Free online poker started in the late 1990s. Planet Poker was the first online card room with real money games.

Over time, access and ease of use websites increased. People came in droves to learn about this fascinating game and what the excitement was all about. Free access to virtual games and free trials brought in even more players.

Today, a huge number of players invest hundreds (sometimes thousands) of hours playing per year. Many play multiple tables at once.

Beyond gaming websites there are an amazing number of useful resources on the web such as:

- Poker Websites
- Poker Podcasts
- Poker Blogs
- Poker Magazines
- Poker Training sites
- Poker Stars Websites
- Social Media

In recent years smart phones are another major portal to poker websites, podcasts, blogs, magazines, training sites and social media. And, there are some incredible apps such as the WSOP App, the Poker Heat App and the PokerCruncher App.

The internet has changed the poker landscape forever. All these portals mean that people can get huge amounts of poker experience and knowledge in a much shorter time than in the past. Even though it isn’t face to face, the learning curve has been slashed dramatically.

In the next Blog we will cover the fascinating story of the Chris Moneymaker effect and how massive number of players emerged because of this Rocky type story.

Stay tuned!

Chuck

One of the first major books on poker was Doyle Brunson’s

Other seminal works were David Sklansky’s book:

Over time what started as a trickle turned into a waterfall of books as more and more pros exposed their secrets. The floodgates of how to play excellent poker is out in print and accessible to anyone with $20 in their pocket, a few hours of spare time, and a hunger to learn. But it didn’t stop there.

Henry Orenstein invented the hole cams that display player’s hole cards. It became popular in 1999. Watching people play poker before this was as exciting as watching paint dry.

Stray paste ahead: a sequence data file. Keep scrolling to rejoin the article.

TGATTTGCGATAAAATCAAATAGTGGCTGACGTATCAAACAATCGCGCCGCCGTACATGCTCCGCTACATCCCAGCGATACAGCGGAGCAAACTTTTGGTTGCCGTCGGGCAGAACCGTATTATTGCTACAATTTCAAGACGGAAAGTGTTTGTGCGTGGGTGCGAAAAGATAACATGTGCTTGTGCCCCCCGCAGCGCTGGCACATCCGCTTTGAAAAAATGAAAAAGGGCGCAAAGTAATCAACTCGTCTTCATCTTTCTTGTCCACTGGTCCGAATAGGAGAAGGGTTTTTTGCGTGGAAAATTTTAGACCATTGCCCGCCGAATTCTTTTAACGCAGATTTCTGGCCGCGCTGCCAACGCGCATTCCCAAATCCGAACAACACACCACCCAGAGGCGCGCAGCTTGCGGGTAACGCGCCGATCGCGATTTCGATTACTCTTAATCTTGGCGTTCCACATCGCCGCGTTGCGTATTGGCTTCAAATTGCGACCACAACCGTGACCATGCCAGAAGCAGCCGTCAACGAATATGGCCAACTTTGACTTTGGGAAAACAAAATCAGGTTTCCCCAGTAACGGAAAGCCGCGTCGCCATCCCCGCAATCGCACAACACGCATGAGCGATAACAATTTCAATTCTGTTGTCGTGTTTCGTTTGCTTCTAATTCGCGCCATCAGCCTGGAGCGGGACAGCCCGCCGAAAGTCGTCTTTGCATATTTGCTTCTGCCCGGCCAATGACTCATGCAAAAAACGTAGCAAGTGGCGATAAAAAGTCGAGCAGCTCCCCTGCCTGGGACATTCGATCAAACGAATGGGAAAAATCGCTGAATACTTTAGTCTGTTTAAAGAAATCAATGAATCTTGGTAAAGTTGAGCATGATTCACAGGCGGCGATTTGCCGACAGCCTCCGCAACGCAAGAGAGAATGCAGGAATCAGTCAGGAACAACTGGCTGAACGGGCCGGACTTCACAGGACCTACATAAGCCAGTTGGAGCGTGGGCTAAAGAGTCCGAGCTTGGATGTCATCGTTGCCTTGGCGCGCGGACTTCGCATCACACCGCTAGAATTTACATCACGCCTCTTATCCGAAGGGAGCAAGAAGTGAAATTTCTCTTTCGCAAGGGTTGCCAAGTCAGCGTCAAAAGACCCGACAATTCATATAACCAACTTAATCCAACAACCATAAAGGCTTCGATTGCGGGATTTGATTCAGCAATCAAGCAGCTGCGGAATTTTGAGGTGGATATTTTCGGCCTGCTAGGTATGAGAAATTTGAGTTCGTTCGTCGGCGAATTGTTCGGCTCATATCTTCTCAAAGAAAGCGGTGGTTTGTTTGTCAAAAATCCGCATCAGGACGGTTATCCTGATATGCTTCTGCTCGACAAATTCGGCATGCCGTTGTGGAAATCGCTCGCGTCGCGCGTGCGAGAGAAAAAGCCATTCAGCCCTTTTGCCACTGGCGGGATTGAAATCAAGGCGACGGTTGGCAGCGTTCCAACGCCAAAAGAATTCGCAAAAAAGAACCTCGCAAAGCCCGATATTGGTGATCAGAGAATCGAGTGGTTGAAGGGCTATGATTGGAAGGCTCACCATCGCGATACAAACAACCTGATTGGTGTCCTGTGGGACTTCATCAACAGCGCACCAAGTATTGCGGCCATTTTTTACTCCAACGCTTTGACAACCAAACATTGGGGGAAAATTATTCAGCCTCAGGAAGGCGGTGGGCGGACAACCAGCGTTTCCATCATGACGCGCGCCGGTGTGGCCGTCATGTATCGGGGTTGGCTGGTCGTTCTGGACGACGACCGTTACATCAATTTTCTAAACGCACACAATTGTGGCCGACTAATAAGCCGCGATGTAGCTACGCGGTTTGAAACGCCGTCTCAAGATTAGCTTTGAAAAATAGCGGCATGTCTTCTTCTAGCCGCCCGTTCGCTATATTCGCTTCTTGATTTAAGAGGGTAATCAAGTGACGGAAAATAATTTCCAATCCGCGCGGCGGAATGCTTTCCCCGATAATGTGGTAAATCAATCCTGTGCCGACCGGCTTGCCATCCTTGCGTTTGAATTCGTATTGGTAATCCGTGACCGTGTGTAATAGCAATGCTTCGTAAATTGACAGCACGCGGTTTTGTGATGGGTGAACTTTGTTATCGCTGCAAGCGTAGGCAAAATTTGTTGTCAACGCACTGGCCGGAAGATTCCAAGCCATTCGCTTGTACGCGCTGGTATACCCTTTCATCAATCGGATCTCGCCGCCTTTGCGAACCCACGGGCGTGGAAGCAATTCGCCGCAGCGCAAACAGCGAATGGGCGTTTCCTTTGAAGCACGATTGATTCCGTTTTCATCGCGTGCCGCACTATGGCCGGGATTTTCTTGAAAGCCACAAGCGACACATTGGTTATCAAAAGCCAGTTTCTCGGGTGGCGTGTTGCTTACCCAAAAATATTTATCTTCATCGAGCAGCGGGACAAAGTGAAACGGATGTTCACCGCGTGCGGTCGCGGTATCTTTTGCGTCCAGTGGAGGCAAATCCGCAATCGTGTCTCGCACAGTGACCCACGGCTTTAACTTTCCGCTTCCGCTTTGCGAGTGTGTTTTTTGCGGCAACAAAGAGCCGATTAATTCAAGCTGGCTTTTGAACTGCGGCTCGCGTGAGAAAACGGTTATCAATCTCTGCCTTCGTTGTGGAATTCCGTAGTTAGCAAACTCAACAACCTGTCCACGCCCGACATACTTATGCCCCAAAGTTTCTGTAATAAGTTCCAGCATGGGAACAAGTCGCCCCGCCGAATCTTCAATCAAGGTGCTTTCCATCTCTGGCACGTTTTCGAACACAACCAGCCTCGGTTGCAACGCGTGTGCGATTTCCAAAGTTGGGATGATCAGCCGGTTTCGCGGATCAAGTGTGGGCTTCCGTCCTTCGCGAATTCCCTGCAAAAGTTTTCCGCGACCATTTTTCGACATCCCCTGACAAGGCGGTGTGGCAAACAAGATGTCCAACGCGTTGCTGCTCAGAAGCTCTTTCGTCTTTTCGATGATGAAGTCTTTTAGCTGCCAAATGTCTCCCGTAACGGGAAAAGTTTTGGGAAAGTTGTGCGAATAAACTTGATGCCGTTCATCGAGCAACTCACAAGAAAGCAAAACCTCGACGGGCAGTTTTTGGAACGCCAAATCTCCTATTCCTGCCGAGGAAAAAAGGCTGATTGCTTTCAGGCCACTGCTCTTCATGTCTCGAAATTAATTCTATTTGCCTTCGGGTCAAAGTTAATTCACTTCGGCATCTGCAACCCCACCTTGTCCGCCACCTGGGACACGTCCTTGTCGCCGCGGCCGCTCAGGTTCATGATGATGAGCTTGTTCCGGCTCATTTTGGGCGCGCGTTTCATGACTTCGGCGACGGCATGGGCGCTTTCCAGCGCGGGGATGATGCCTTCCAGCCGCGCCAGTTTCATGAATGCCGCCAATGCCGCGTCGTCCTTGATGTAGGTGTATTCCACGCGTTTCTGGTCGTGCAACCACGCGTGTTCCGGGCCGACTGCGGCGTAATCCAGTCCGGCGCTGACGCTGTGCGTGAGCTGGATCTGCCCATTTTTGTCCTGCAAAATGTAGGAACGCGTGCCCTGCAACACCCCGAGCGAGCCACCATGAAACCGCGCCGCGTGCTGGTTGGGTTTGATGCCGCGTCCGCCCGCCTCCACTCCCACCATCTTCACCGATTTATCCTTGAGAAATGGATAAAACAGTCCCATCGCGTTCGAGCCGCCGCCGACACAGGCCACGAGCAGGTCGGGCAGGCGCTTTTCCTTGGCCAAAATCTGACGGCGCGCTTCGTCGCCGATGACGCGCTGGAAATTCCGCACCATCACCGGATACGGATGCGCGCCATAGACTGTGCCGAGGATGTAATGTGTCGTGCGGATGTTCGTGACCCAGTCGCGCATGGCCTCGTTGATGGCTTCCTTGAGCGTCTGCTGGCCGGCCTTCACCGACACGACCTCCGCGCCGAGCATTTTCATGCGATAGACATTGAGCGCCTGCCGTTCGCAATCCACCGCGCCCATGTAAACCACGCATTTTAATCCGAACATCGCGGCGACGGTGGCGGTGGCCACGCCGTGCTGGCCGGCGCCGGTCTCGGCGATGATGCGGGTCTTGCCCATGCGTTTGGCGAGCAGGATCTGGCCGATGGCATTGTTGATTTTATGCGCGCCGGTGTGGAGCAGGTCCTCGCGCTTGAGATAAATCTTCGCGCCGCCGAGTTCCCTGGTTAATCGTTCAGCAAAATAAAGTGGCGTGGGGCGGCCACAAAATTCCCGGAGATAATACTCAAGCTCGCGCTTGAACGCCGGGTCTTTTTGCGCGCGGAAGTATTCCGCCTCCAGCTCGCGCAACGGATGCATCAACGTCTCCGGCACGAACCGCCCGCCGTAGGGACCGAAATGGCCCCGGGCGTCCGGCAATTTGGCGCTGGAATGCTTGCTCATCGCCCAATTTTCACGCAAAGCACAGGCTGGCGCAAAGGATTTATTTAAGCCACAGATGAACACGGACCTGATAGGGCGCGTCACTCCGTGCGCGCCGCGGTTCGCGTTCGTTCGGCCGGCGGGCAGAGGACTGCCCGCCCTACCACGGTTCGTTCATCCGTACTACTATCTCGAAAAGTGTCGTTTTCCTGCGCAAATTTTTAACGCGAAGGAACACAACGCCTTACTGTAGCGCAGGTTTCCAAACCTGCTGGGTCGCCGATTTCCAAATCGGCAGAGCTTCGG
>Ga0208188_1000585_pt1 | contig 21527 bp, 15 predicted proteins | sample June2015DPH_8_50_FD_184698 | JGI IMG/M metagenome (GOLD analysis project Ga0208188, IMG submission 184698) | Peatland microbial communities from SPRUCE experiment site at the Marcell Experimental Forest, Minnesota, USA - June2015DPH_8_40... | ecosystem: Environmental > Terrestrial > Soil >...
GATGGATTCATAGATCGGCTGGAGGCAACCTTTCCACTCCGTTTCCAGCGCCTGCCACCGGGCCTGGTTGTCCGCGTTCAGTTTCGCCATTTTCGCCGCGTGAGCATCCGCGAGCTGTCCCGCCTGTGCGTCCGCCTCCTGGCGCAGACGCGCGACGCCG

Seeing someone’s hole cards coupled with engaging personalities and the romance of being in control of your own destiny made the game a great deal more fun to watch.

Armchair poker players came in by the droves. Many of them started playing themselves.

In recent years a new king of hole card technology called radio-frequency identification (RFID) is being used at some live poker productions. Instead of hole cams, RFID uses special playing cards with radio-frequency identification chips known as “tags.” RFID readers under certain spots on the poker table read the card tags. The readers send the information to tournament or TV production computers.

In the next blog we will cover how the poker landscape changed forever with the internet and smart phones. Stay tuned!

Chuck

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Excelling in Texas No-Limit Hold’em is all about using as many of your advantages as possible to defeat opponents. Those advantages have changed over time. In this section we will review key events in the evolution of Texas No-Limit Hold’em and what is required today to become *A New Breed of Poker Player*.

Mystery shrouds when Texas No-Limit Hold’em was invented, however it is thought to have started in the early 1900’s in Robstown Texas.

It gained traction when the early pioneers such as Doyle Brunson, Amarillo Slim, Johnny Moss and Bobby Baldwin played it. These men had to learn the game relying on their knowledge of human behavior, intuition, tells, basic math skills, and table experience.

There were no books, no internet, no courses, no training, no YouTube video’s, no hole cams, and no easy access to play. At times these trail blazers would drive long distances just to get into a game. Many of those games were in the back rooms of shady places. Poker players were looked down upon. There was little respect for them in regular society.

When they won money, they would still have to avoid being robbed or beaten. Their sheer passion and force of will helped them to become excellent players. It was truly a time of the*Wild West* in the poker world.

The first World Series of Poker (WSOP) Main Event was in 1970 with only 7 entrants. Johnny Moss was the winner. Poker has grown exponentially since.

In the next blog we will cover the importance of books, hole cams and RFID Technology in the growth of poker.

Stay tuned!

Chuck